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Vietnam Wrestles With Christianity By Seb Rumsby

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Why hundreds of thousands of ethnic Hmong have converted to Christianity in Vietnam over the past 30 years. 

Upland Vietnam has witnessed a remarkable religious transformation within one marginalized ethnic minority in the past three decades. Since the 1980s, where Protestant Christianity was virtually unheard of in Vietnam’s northern highlands, an estimated 300,000 out of the 1 million ethnic Hmong in Vietnam are now Christians. Over time, the social, economic, and political impacts of religious change – from persecution and migration to lifestyle changes and new gender relations – are becoming increasingly difficult to ignore.

Today there are roughly 4 million Hmong speakers spread across the borderlands of China, Vietnam, Laos, and Thailand, plus significant diasporas in the United States and Australia. Their shared ethnic identity is built around speaking mutually intelligible languages and sharing the same clan surnames.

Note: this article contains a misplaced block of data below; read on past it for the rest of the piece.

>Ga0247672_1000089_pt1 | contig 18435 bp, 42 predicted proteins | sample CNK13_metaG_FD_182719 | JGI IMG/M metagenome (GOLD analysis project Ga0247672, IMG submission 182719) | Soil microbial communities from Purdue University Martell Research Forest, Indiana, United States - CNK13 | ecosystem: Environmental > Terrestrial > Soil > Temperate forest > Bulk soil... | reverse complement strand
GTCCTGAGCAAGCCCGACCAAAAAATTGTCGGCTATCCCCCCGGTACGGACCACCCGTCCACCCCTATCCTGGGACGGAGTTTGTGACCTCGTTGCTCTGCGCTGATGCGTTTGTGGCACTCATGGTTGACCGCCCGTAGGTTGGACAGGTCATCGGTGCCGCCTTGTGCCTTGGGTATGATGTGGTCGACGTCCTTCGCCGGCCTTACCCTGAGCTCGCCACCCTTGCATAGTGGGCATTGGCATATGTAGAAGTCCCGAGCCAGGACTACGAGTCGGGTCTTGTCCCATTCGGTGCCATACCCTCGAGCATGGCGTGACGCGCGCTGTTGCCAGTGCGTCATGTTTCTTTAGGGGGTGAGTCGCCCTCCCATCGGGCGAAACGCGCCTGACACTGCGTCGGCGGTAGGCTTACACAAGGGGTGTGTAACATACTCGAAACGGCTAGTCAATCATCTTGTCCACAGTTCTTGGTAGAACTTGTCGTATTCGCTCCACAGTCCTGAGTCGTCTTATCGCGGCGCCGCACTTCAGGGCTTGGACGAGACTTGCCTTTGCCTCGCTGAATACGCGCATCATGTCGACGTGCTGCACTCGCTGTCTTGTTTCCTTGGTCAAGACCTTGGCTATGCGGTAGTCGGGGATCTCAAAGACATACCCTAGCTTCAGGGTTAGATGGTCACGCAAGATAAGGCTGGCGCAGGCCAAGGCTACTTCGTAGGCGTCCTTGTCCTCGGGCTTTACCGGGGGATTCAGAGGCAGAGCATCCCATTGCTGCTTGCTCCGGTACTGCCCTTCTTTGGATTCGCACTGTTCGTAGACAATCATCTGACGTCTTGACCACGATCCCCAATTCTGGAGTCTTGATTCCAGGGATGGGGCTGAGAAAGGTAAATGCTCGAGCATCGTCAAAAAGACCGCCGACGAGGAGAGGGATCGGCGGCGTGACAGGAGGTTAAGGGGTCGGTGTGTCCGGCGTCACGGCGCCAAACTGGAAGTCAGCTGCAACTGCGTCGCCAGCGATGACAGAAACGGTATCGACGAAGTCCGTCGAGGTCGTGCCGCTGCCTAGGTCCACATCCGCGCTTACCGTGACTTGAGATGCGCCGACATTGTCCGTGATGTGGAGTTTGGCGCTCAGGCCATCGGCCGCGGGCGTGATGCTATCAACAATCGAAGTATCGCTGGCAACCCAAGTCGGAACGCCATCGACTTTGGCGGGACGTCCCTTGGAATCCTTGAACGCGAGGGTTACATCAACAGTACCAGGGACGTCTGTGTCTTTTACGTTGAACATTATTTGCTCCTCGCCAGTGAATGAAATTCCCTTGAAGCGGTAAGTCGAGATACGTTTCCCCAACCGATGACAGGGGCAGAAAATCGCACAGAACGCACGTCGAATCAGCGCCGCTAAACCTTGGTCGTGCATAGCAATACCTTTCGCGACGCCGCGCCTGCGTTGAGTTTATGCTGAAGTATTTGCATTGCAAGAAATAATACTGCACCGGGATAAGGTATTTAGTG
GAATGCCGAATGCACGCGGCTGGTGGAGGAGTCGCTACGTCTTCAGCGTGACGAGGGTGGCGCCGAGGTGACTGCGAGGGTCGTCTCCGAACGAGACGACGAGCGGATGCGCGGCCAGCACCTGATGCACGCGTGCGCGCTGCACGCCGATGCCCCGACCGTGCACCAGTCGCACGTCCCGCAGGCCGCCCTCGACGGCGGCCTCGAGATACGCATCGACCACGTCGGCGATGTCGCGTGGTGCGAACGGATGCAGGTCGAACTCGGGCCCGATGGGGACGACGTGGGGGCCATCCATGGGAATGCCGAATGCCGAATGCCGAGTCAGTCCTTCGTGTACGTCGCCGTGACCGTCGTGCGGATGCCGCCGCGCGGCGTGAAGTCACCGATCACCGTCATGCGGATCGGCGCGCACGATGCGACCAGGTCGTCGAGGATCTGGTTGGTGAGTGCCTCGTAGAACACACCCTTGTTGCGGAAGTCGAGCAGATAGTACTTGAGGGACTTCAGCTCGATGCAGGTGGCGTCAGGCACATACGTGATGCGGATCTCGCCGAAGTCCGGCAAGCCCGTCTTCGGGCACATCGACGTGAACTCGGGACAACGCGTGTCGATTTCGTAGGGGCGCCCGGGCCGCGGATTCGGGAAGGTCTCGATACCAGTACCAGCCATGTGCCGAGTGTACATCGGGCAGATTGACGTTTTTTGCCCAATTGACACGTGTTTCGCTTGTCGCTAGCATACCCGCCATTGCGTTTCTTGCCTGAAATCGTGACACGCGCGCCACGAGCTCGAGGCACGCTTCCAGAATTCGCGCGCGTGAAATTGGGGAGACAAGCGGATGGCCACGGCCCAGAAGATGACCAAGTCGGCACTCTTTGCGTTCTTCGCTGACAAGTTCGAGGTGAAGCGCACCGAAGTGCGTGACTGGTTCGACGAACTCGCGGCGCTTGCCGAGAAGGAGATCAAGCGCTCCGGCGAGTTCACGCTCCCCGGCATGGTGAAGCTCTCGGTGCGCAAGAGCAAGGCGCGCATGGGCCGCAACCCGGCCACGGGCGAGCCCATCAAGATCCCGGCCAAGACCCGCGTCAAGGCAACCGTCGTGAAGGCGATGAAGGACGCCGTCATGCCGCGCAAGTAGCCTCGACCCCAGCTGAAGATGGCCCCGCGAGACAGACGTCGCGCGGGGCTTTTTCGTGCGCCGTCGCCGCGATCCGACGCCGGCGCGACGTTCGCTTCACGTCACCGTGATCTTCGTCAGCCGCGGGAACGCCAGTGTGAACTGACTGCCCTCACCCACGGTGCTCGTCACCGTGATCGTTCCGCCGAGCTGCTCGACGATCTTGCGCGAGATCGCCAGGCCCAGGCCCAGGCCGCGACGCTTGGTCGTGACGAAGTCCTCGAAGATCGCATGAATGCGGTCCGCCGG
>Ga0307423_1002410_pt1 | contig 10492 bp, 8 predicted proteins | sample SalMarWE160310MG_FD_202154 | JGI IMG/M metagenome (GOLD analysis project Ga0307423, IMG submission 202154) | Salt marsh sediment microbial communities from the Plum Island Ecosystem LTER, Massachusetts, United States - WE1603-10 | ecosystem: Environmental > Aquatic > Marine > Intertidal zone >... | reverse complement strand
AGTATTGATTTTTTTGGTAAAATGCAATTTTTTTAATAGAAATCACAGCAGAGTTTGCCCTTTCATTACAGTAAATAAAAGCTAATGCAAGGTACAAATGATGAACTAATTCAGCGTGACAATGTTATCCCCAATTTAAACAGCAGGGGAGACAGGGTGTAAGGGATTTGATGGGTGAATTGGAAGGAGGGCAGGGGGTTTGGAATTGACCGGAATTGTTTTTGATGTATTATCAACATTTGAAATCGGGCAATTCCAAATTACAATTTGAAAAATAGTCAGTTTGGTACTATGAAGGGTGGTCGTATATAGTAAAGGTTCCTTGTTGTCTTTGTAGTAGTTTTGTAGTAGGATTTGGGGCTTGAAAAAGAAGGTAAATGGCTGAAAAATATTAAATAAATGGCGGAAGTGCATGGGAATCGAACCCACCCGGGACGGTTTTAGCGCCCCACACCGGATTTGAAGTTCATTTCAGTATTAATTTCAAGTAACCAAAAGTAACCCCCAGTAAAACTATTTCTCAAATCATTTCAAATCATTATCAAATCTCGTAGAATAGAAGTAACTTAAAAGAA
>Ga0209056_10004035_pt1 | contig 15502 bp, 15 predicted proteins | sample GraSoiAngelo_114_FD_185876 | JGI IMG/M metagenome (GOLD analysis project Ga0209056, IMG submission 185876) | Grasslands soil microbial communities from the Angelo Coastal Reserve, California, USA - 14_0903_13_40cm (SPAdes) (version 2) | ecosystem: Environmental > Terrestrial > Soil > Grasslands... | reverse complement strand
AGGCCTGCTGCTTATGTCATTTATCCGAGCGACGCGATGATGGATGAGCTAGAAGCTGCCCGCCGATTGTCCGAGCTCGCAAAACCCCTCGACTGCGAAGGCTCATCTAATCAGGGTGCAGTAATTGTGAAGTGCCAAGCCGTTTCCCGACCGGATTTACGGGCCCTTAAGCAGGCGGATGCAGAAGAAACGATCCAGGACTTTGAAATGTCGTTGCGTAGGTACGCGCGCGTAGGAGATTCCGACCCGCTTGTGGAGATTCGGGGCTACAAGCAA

Somewhat akin to the Kurds of the Middle East, the Hmong are split into significant but marginalized national minorities. During the Cold War, the Hmong found themselves on both sides of the conflict between communist and American forces, with the infamous anti-communist general Vang Pao being funded by the CIA in Laos.

Surprisingly, no foreign missionaries were physically present in Vietnam’s highlands when Christianity started to spread in the late 1980s. Instead, villagers stumbled across a Hmong-language evangelistic radio program broadcast from Manila. Thrilled by hearing their own language on air, Hmong listeners told neighbors and relatives to tune in as the message spread like wildfire.

Vietnamese authorities reacted to Hmong Christian growth by denying its existence, publishing anti-Christian propaganda, and restricting religious freedom. With its history of struggle against Western imperialism, the government accused “hostile external forces” of promoting Christianity to undermine the people’s faith in Communism and trigger social unrest along the strategically important Sino-Vietnamese borderlands.

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